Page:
The Volkswagan minivan is an American cultural icon of the 1960s because it was loved by that decade's flower children. Durable and cheap to run, it was a rolling example of unconventionality and freedom.
The 2001 Volkswagen EuroVan carries on the tradition and isn't just for former flower children who have hit their 50s. It's the same highly functional box-on-wheels it always has been, and Volkswagen said it will be essentially unchanged for several years.
Volkswagen actually invented the minivan in 1950—or some 33 years before Chrysler Corp. introduced its first minivan and took credit for creating this type of vehicle.
But, while Volkswagen considered its various minivans (mostly just called "vans") secondary vehicles, ranking far below its cars in terms of sales and profits, Chrysler depended on its minivans to virtually save it from going under.
Volkswagen started selling minivans in America in 1950, although few were sent here from Germany before 1954. The first model was called the Transporter and the vehicle variously also has been called the Station Wagon, Kombi, Micro Bus (often spelled as one word) and Vanagon.
The EuroVan is a far cry from the 1960s models, which were roomy but had sorely underpowered engines and really skinny tires. As with the 1960s models, the Transporter used reliable Volkswagen Beetle auto components such as a rear-mounted air-cooled engine and four-speed manual transmission.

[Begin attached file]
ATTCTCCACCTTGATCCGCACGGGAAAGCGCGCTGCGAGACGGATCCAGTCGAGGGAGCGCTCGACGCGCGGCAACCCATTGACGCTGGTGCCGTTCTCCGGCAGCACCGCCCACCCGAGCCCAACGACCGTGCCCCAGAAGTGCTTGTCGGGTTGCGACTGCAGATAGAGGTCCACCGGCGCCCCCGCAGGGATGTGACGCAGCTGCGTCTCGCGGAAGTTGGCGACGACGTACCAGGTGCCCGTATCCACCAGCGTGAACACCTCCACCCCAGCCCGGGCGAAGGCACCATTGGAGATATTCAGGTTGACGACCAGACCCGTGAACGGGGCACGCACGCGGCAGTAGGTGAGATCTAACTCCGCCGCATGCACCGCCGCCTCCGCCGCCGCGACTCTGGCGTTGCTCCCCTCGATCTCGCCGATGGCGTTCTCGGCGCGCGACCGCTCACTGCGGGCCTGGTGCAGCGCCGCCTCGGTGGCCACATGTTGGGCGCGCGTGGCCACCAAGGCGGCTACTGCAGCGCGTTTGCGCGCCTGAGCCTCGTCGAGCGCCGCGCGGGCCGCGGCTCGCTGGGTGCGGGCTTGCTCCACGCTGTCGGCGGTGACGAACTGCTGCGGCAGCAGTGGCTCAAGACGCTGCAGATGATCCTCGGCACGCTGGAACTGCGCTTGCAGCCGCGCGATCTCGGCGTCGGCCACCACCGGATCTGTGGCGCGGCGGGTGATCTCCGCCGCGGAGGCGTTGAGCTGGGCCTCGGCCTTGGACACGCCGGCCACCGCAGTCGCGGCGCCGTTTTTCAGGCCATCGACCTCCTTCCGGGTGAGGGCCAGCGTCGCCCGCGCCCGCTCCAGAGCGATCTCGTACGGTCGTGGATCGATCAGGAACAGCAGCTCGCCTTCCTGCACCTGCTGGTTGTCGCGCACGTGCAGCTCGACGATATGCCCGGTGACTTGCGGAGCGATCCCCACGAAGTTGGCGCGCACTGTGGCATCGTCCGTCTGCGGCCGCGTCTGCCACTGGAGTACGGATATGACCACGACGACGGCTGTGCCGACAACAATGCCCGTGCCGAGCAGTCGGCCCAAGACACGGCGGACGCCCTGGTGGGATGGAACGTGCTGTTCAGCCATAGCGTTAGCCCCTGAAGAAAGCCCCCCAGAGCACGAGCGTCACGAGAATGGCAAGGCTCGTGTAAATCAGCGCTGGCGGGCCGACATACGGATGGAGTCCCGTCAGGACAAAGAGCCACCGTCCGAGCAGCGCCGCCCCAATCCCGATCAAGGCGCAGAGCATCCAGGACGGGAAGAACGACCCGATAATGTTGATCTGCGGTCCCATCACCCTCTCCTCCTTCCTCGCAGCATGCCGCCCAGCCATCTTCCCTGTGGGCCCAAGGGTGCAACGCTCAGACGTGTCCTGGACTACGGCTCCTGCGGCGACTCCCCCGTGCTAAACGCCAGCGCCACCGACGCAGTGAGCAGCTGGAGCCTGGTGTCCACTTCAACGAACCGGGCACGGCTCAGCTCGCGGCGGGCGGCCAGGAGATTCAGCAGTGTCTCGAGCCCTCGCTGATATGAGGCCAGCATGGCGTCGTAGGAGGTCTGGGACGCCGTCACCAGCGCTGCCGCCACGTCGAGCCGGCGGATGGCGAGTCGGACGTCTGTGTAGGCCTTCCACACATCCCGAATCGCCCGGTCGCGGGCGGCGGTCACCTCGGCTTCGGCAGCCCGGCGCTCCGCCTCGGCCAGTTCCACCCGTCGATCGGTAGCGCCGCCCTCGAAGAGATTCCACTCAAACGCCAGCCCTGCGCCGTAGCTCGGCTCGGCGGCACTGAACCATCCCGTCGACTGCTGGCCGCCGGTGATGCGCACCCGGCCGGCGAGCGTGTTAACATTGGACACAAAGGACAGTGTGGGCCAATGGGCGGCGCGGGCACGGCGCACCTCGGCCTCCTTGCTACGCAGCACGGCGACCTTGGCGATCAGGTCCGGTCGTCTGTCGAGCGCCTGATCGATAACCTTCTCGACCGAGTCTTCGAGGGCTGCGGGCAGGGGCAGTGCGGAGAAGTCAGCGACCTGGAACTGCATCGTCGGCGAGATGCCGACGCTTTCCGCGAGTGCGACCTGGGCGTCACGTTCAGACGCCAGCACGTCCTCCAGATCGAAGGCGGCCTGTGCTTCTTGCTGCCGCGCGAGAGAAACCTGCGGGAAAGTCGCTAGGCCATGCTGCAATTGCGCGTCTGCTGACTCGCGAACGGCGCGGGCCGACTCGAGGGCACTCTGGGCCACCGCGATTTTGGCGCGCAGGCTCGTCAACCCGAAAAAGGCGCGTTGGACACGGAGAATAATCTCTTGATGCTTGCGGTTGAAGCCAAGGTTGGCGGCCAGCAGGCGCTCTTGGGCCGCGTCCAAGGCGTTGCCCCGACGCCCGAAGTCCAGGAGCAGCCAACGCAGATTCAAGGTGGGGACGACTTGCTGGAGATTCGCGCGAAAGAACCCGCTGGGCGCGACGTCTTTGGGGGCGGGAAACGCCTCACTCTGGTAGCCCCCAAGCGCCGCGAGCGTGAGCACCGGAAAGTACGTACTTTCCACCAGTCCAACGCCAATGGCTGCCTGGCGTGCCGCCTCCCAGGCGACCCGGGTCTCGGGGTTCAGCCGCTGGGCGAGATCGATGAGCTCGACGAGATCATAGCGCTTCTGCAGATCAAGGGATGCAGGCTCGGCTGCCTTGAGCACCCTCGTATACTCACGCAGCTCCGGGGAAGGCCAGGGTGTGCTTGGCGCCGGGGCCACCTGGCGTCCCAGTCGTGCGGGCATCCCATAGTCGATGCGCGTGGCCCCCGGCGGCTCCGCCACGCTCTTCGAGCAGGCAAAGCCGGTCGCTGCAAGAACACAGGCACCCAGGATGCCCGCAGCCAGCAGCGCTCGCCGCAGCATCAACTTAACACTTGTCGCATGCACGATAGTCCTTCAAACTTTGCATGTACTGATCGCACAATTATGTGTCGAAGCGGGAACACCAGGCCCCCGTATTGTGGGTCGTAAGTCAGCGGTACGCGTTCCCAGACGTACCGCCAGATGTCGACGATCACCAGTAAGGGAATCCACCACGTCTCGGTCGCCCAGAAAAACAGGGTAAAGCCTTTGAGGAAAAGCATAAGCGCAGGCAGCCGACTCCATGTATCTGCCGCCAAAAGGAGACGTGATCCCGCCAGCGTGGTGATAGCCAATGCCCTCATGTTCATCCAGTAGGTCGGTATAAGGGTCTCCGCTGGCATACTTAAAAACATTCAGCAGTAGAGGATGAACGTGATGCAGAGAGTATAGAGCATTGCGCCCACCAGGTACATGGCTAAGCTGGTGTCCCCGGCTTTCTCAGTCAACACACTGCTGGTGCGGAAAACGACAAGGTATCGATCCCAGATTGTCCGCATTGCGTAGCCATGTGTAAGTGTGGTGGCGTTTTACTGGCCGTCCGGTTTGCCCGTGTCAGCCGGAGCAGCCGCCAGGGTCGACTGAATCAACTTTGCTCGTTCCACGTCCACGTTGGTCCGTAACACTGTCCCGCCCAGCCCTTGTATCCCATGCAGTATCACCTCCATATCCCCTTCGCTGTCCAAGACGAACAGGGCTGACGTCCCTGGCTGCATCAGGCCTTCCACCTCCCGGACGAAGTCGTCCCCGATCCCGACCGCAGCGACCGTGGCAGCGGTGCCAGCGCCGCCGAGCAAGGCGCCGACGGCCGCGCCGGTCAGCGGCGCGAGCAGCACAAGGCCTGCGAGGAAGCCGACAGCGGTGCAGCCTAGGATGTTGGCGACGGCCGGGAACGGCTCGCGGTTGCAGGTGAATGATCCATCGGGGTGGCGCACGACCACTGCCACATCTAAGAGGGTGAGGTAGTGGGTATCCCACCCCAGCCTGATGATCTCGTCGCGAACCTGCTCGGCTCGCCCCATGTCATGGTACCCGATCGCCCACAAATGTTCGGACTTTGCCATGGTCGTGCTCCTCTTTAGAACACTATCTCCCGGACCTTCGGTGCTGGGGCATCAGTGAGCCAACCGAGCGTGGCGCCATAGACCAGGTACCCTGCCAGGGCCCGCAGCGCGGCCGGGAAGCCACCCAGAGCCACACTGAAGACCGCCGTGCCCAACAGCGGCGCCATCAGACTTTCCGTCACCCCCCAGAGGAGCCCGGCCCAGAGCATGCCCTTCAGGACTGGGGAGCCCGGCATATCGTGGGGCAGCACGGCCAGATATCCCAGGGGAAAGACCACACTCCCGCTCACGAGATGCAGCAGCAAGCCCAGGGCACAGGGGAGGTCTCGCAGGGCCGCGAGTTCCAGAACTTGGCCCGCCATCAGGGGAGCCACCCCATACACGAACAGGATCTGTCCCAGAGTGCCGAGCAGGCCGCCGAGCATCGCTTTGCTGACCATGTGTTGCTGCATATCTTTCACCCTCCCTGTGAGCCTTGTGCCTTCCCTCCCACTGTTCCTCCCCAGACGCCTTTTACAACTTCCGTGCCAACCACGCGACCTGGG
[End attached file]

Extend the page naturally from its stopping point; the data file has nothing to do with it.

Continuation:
There was nothing like the Transporter offered in America, where U.S. vans were drab work vehicles. The early 1950s Transporter had bright two-tone colors and hauled up to nine persons in its brick-shaped body. It only had a 30-horsepower engine, and Volkswagen gave it a dashboard sticker that read: "The allowable top speed of this vehicle is 50 miles per hour."
However, most early 1950s American cars weren't fast, and many publications recognized the practicality of the strange new Volkswagen.
For example, Mechanix Illustrated's colorful auto writer Tom McCahill tested a 1955 model and wrote, "It's as versatile as a steamship con man and twice as useful." The same could be said for the 2001 EuroVan.
Volkswagen steadily improved its minivan. By 1968, horsepower had been raised to 57. But cars and trucks had become much faster than in the 1950s, and the Volkswagen minivan had a top speed of only 65 mph and took nearly 40 seconds to reach 60 mph.
However, older owners knew what they were getting and really didn't mind the lack of performance. And the flower children didn't seem to be in a hurry to reach destinations, unless they were shooting for San Francisco.
The fourth-generation Volkswagen minivan arrived for 1993 as the EuroVan. It was longer and heavier than its Vanagon predecessor, and was the first Volkswagen minivan with the engine up front. Still roomy, it remained slow with just a 109-horsepower five-cylinder engine. Disappointing sales caused Volkswagen to yank it from the market for several years.
More Powerful Engine
A decent 140-horsepower V6 was added for 1999, when the EuroVan was revised. But the 2001 model gets a new 201-horsepower V6, making it seem almost like a hot rod.